A couple of posts ago I gave an overview of what Cuda is. Dr Dobbs has a great series of articles introducing Cuda. In this post, I'm going to blatantly pinch a bit of their code, to show what Cuda looks like.
Let's say we have an array of floats, and we want to increment each element in the array by 1. The regular C code for this might look like so:
void incrementArrayOnCPU(float *a, int N)
for (int i=0; i < N; i++)
a[i] = a[i]+1.f;
With Cuda we can instead run many threads at once with each incrementing one element in the array.
The function which runs on the GPU is called the 'Kernel'. The kernel can't access regular memory, so any memory it uses needs to be specially allocated. Look at the following code (which is modified from the Dr Dobbs sample for readability, and may not compile now).
// Create an array of 102 floats
#define N 102
for (i=0; i<N; i++)
mainMemoryArr[i] = (float)i;
// Copy data to the graphics card memory
cudaMalloc((void **) &gpuMemoryArr, size);
cudaMemcpy(gpuMemoryArr, mainMemoryArr, sizeof(float)*N, cudaMemcpyHostToDevice);
// Calculate how many 'blocks' of threads we'll run
int blockSize = 4;
int nBlocks = N/blockSize + (N%blockSize == 0?0:1);
// Run the GPU function
incrementArrayOnGPU <<< nBlocks, blockSize >>> (gpuMemoryArr, N);
// Copy the modified memory back to main memory
cudaMemcpy(mainMemoryArr, gpuMemoryArr, sizeof(float)*N, cudaMemcpyDeviceToHost);
So the code above does the following:
- Allocates memory on the graphics card.
- Copies the array there.
- Runs 26 'blocks' of 4 threads each. (A total of 104 kernel executions)
- Copies the modified memory back to main memory (which automatically blocks on the kernel threads completing).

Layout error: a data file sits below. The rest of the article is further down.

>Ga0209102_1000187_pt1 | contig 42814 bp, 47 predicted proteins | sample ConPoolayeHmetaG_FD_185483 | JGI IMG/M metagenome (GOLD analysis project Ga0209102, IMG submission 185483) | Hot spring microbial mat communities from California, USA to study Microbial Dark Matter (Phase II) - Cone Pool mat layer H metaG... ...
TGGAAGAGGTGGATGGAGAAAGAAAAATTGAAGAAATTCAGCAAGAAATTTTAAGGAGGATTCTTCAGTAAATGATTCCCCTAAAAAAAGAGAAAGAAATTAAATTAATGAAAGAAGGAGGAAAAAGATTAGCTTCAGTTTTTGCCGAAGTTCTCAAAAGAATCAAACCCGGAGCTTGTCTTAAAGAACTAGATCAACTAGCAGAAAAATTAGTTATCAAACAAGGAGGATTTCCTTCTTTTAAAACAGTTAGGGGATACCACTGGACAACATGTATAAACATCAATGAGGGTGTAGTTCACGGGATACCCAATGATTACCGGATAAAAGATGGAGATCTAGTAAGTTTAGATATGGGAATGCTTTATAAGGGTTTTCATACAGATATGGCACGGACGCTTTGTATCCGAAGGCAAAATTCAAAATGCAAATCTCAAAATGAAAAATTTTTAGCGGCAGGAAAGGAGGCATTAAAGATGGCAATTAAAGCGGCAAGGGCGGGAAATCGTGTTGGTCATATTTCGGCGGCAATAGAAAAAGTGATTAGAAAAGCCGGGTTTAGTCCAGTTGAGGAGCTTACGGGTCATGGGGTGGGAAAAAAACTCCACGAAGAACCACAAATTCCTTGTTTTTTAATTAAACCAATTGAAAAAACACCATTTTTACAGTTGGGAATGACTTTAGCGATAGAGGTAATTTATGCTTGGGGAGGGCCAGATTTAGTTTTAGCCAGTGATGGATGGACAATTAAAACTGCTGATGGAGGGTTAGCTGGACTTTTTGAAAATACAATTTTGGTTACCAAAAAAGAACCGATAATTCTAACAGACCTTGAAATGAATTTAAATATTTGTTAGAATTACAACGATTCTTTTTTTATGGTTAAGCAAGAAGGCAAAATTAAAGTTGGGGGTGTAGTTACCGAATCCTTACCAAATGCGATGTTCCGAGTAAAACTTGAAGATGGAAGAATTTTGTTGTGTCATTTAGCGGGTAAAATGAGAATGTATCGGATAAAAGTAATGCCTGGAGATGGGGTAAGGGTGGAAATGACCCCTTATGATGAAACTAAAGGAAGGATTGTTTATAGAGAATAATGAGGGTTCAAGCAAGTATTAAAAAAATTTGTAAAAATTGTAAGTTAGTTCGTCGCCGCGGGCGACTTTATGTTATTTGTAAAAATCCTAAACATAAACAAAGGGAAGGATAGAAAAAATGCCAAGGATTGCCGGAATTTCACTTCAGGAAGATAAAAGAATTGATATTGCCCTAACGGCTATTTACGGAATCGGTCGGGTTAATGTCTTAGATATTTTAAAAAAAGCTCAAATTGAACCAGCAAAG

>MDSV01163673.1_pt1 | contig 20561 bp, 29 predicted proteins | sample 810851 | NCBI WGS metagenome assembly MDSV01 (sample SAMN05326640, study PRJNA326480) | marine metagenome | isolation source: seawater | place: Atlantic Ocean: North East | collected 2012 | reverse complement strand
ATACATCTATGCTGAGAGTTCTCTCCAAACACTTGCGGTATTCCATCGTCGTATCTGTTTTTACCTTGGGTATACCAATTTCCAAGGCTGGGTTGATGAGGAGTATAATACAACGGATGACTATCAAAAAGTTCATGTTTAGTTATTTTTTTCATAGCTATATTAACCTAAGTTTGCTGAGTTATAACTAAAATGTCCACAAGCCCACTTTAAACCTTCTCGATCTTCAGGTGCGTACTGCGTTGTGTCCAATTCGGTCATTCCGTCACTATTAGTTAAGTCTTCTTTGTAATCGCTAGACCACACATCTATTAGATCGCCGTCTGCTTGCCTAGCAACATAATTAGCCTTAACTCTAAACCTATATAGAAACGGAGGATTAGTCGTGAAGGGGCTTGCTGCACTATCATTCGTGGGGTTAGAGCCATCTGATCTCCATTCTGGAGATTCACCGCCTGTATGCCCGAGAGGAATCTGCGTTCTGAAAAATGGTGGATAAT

The 'kernel' function which runs on the graphics card looks like this:
__global__ void incrementArrayOnGPU(float *arr, int N)
int idx = blockIdx.x*blockDim.x + threadIdx.x;
arr[idx] = arr[idx]+1.f;
So it looks like C, apart from a couple of small differences and notes:
- The keyword __global__ identifies the function as a kernel function which will execute on the GPU.
- There are 'blockIdx', 'blockDim' and 'threadIdx' variables, which are used to calculate the 'index' of this thread. I'll not go into the details of what exactly they mean, but it's pretty simple.
- The 'if(idx<N)' part is because the kernel will actually be called for slightly more than the number of threads we request.
The 'blocks' construct seems like a bit of nuisance. It exists because that's the way the hardware works. I believe you could specify a block size of 1 to simplify things, but the reality would be that you'd have several of the processing elements sitting idle. You need to experiment with different block sizes to find which gives your program the best performance.
This was a trivial example of what can be done with Cuda. In reality, the kernel function would likely be doing quite a bit more work. Overall, if you're familiar with C, I think you can see that programming with Cuda is not too strange. There's just a couple of extra keywords and functions to call, but it's quite easy to understand...
If you want to learn more, start by reading the Dr Dobbs articles, and downloading the SDK from the Cuda Zone. The SDK comes with a load of samples for you to prod at. You can run in software emulation mode if you don't have a swanky graphics card, but it's pretty slow.